“Taiwan is an affluent market that sources a high percentage of their food and agricultural products from the United States.”

Services Domestic Regulation
This provision is intended to treat service suppliers fairly when they apply for permission to operate and ensure a smooth flow of information between applicants and regulators. Regulators must be independent of the industry they oversee. They must inform applicants of  requirements to obtain a license, provide applicants a fair opportunity to demonstrate they meet the requirements and make a decision on whether to issue a license in a reasonable period of time. The agreement prohibits licensing rules that discriminate based on gender.

Both sides commit to establish comprehensive anticorruption measures that will prevent and combat bribery and other forms of corruption. Building on the anticorruption framework established in the United States-Mexico-Canada Agreement, this chapter addresses money laundering, denial of entry for foreign public officials, the recovery of proceeds of corruption and enhanced protections for corruption whistleblowers. The agreement mandates procedures for removal of public officials who are charged or convicted of corruption.

Chinese Opposition
China, which views Taiwan as part of its territory, opposes formal contact between the United States and Taiwan, whether for trade or military support. As China has grown more openly assertive about its territorial rights to Taiwan, the Taiwanese people have shown more interest in self-rule and independence, which has contributed to escalating tensions between China and the United States.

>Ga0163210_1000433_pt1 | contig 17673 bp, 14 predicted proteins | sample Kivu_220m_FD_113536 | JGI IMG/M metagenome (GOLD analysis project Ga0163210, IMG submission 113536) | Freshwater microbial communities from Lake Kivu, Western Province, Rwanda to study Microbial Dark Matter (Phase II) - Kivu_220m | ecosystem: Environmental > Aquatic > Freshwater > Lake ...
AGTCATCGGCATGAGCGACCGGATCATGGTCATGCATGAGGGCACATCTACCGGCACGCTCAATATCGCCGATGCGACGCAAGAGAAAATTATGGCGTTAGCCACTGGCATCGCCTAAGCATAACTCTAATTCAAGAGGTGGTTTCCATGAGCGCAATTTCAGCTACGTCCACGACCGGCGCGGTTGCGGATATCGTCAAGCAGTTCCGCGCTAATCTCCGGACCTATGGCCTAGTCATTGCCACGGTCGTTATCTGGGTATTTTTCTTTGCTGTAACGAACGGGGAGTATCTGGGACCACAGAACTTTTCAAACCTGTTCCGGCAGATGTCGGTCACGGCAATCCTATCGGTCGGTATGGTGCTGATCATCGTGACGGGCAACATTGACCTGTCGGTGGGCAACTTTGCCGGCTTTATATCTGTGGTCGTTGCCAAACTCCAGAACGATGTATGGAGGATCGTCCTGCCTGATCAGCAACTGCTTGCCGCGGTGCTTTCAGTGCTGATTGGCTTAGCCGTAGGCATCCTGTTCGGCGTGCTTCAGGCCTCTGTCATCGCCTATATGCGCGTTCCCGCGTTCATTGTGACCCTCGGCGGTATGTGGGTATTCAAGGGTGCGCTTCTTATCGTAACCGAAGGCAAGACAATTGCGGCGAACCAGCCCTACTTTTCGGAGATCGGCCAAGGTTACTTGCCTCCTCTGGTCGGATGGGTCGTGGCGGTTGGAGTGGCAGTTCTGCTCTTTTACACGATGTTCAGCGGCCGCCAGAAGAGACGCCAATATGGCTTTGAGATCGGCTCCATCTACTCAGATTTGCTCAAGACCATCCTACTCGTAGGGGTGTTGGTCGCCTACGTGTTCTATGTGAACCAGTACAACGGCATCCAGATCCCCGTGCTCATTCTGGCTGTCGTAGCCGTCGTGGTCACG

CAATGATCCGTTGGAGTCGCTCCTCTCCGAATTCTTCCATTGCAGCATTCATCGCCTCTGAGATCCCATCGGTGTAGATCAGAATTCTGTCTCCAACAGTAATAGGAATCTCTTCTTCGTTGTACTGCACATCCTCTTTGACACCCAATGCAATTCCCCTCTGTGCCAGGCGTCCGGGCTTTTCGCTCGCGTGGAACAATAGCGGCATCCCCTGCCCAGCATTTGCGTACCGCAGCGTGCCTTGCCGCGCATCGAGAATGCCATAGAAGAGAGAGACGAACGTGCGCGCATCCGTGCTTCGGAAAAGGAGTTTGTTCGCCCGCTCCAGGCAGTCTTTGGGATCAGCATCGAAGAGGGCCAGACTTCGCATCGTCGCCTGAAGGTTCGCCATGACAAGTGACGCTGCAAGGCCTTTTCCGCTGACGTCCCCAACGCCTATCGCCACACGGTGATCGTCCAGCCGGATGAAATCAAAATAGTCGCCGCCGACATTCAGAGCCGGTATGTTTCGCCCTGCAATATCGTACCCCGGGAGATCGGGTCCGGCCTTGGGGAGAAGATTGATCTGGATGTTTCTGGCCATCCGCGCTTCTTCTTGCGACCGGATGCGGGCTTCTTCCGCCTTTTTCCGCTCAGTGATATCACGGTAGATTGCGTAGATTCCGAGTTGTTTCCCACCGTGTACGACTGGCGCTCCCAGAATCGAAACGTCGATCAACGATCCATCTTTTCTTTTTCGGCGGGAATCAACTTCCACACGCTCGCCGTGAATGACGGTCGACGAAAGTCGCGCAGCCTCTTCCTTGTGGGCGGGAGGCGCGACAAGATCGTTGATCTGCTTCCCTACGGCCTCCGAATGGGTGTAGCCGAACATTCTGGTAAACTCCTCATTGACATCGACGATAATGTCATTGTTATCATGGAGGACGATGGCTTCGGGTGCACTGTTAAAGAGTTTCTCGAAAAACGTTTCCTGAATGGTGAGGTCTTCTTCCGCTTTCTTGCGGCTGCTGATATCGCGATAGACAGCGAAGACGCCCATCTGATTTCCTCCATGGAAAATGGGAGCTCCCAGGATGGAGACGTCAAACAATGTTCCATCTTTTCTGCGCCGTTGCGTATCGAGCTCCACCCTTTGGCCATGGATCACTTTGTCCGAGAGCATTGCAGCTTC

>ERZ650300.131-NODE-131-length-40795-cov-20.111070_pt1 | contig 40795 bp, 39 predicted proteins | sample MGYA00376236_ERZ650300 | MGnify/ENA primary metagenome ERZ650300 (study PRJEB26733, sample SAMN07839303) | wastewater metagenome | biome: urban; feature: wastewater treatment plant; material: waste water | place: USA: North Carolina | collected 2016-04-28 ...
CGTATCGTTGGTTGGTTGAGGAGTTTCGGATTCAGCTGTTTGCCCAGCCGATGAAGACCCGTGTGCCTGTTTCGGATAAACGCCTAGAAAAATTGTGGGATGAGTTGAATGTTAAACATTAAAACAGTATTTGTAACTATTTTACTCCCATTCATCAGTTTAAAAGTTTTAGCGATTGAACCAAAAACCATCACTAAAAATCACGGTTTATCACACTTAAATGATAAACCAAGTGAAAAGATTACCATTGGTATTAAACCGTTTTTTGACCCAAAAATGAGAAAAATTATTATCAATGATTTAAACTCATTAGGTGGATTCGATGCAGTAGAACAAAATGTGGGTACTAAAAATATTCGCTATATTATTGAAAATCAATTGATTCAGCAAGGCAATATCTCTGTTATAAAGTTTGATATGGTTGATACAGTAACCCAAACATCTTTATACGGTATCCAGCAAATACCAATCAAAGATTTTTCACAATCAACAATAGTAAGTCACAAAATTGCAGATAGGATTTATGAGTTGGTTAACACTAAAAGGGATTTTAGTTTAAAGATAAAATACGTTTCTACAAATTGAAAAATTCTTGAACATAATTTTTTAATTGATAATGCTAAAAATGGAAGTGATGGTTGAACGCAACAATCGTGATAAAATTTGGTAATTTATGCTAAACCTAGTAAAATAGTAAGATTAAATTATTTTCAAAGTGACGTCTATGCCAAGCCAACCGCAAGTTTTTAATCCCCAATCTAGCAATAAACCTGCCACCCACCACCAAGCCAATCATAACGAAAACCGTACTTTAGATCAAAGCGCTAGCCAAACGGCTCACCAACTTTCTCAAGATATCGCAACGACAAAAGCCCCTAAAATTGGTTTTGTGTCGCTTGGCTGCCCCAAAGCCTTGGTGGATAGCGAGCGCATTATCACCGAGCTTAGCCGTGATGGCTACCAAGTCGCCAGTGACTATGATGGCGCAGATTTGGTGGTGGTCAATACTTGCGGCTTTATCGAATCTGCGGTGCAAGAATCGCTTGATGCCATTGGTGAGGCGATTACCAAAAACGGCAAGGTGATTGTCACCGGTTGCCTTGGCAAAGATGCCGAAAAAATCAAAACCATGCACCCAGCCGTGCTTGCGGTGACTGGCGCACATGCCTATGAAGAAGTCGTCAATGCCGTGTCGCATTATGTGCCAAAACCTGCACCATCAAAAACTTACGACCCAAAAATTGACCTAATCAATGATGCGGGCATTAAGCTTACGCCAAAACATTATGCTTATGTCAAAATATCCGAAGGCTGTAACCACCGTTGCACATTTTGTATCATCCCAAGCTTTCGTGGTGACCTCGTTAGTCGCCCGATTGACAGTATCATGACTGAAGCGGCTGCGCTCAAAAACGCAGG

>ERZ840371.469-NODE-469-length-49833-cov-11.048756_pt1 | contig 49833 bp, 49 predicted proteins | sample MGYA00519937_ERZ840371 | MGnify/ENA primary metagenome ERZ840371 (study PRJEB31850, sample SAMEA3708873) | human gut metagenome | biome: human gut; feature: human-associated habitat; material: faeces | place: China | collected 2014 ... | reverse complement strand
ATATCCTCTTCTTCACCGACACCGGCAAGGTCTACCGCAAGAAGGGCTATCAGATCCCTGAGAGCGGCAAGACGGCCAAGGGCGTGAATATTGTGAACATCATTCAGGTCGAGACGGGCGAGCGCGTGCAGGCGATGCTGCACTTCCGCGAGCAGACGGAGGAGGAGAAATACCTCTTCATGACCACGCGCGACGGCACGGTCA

When the Republic of China under Chiang Kai-shek lost control of the Chinese mainland to Chinese communists under Mao Zedong, Chiang and his government took refuge in the nearby island of Taiwan and set up a dictatorship to suppress an unwelcoming native population. Chiang and the United States signed an agreement in 1955 guaranteeing Taiwan’s defense. Following Chiang’s death in 1975, the United States moved to normalize relations with China in 1979, which led to a scaled-back relationship between the United States and Taiwan that included formation of the American Institute in Taiwan.

About TSMC
Taiwan Semiconductor Manufacturing Company launched in 1987 and fueled its growth by investing heavily in research development (18 percent of revenues in 2021), investing in fabrication facilities and developing and maintaining its own supply chain. It formed strong ties with Apple and Qualcomm, which gave it an inside perspective on new electronic product demands.

Morris Chang, who was born in China, founded TSMC in 1987. Veering from his original dream to become a writer, Chang followed his father’s advice and attended Harvard University before transferring to the Massachusetts Institute of Technology where he earned degrees in mechanical engineering. He became an engineering manager at Texas Instruments before taking his doctorate in electrical engineering from Stanford University in 1964.

Change remained with Texas Instruments for 25 years, rising to become senior vice president for the company’s global semiconductor business. Taiwan recruited Chang to take over its Industrial Technology Research Institute and develop a semiconductor industry. With help from Taiwan’s government, Chang started TSMC and propelled it to become one of the world’s most profitable chipmakers. Along the way, Chang promoted e-commerce and led TSMC’s expansion into solar cells and LEDs. He found time to indulge in his first passion, writing his autobiography that was published in 1998. He retired in 2018.